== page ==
We spend another two days in Hue due in no small part, again, to a killer hangover. Yes, there is a trend here and no, we aren’t going to judge it.
Clay and I spend a full day bingeing on a show on Netflix while Paul spends said full day trying to get his phone repaired. We wander around the city at night and decide that we absolutely, positively, must leave Hue tomorrow for the Da Nang. We also decide that we absolutely, positively must do some of the sight seeing in Hue.
This means that the next day we will be visiting the abandoned waterpark and the imperial city. We will also search for an Anthony-Bourdain-worthy-bun-bo-hue. All of this will need to happen quickly so that we can head towards the Hai Van pass, also known as Vietnam’s most beautiful coastal drive. It is an ambitious plan, and because you know us well enough by now, you also know that it does not work out.
The Ho Thuy Tien waterpark is easy enough to find, and once we have paid the security guard the fee required for him to look the other way, we are able to explore. We try to sneak our bikes in but, unfortunately, are less than successful. The waterpark was opened in 2004 and was only operational for a few years before it closed down for unknown reasons. What’s left behind now is an enormous complex with several crumbling buildings and attractions and cows roaming free.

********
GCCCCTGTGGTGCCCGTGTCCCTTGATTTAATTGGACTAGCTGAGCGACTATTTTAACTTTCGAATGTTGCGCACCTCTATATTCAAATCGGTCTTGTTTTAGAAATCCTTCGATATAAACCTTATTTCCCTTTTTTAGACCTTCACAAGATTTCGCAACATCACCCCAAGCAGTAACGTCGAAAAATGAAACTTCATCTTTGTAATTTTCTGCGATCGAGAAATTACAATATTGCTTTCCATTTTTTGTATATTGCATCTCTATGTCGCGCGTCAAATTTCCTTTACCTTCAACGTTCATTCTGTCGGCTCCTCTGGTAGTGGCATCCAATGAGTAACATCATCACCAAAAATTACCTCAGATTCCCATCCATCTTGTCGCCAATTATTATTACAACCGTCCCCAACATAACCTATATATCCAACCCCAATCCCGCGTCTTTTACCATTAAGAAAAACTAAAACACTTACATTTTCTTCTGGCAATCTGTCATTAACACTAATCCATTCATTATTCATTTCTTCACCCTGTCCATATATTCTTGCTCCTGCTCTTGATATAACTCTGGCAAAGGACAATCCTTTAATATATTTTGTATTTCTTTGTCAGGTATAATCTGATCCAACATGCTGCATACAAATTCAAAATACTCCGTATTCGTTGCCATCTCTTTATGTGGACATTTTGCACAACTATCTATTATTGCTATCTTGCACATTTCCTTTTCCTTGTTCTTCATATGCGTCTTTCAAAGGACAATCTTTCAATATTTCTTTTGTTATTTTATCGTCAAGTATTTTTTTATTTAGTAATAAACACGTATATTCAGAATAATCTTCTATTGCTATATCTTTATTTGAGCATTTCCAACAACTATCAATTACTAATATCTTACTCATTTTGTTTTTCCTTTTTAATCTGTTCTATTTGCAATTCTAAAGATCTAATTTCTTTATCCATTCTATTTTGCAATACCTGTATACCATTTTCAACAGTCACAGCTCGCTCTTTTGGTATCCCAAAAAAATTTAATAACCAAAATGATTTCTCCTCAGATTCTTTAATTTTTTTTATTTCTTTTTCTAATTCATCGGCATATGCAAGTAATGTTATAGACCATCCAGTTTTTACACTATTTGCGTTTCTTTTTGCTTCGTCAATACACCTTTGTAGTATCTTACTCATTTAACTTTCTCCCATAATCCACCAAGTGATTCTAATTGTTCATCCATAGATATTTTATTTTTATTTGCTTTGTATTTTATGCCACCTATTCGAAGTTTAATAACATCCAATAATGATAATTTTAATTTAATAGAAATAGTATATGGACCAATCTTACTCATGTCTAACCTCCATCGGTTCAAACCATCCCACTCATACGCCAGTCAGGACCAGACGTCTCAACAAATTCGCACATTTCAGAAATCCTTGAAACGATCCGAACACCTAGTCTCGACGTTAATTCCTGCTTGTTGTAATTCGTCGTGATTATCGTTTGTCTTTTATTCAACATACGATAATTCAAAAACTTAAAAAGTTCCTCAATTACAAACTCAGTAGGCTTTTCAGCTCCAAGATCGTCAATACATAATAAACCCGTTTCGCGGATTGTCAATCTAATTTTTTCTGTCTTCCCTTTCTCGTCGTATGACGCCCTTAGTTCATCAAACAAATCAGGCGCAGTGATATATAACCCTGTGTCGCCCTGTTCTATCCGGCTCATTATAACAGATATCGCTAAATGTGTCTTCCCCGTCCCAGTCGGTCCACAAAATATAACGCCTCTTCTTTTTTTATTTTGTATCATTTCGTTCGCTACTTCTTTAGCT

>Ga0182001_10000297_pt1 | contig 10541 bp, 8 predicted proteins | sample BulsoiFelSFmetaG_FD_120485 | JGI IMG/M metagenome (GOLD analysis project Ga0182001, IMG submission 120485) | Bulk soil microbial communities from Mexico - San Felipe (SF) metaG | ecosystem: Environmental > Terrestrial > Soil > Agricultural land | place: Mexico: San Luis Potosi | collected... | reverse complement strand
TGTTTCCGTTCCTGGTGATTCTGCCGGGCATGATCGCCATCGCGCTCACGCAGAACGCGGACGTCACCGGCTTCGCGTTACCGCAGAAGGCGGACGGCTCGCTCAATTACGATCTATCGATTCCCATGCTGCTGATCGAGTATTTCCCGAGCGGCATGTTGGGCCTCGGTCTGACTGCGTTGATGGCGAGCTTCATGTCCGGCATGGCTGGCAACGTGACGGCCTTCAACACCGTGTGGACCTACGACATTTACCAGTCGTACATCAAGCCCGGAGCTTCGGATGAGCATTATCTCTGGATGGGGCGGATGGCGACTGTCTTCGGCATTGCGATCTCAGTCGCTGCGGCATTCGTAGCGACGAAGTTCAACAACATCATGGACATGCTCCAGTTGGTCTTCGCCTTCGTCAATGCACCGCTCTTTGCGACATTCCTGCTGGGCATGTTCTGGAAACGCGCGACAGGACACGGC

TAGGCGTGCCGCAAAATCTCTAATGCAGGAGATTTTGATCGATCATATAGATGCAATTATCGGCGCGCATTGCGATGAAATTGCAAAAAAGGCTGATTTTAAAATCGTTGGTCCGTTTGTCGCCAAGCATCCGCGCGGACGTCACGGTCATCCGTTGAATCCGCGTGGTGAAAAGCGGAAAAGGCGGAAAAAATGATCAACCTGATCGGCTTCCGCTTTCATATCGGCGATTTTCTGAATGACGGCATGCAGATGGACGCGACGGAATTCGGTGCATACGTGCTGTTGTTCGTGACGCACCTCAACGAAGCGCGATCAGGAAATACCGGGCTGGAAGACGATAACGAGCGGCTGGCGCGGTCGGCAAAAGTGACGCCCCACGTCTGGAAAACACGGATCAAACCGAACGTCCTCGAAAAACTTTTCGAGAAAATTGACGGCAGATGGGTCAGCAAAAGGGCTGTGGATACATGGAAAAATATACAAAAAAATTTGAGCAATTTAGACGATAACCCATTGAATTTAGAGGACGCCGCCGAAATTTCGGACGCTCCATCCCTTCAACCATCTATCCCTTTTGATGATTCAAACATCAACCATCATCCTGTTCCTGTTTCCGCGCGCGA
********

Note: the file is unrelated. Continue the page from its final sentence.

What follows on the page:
Next we visit the Imperial City. Once the imperial capital of Vietnam, Hue houses an enormous citadel which once contained the Imperial City. The structures are still largely intact, though what is most fascinating about them is the bullet holes that still remain in the rock. As the site of one of the longest and bloodiest battles of the Vietnam War, the walls of the citadel and city are riddled with the physical memories of fighting.
Finally, we go in search of food. We visit Dong Ba Market where we hope to find a good bun bo hue. As we are really running out of time at this point and aren’t actually sure where the stall is that Anthony Bourdain visited, we end up picking a random stall and having a feast.
And then we seriously need to run. It is almost 4pm and we still need to make it back to the hotel to pick up laundry and our bags, and complete the 77 kilometer drive to Hai Van Pass. All of this before sunset, which is at around 6pm.
“Guys, we’re never going to make it.”
“Nah, nah, we’ll make it.”
Seeing as the alternative is to spend another night in Hue, which I am not keen on, I think “well fuck it, let’s see what happens.”
We drive as fast as traffic and our limited engines really allow – read: not very fast – and the sun sets. We have at least another 30 kilometers to go. I turn on my headlights, we take a break.
“Sooooo, we’re not going to make it before sunset. What do we want to do?” We’re in a random town between Hue and Da Nang and we could either find a place to camp out here for the night or just continue on to Da Nang.
We, of course, decide to drive on.
It is pitch black, it is my first time riding at night and we are about to traverse none other than the Hai Van Pass.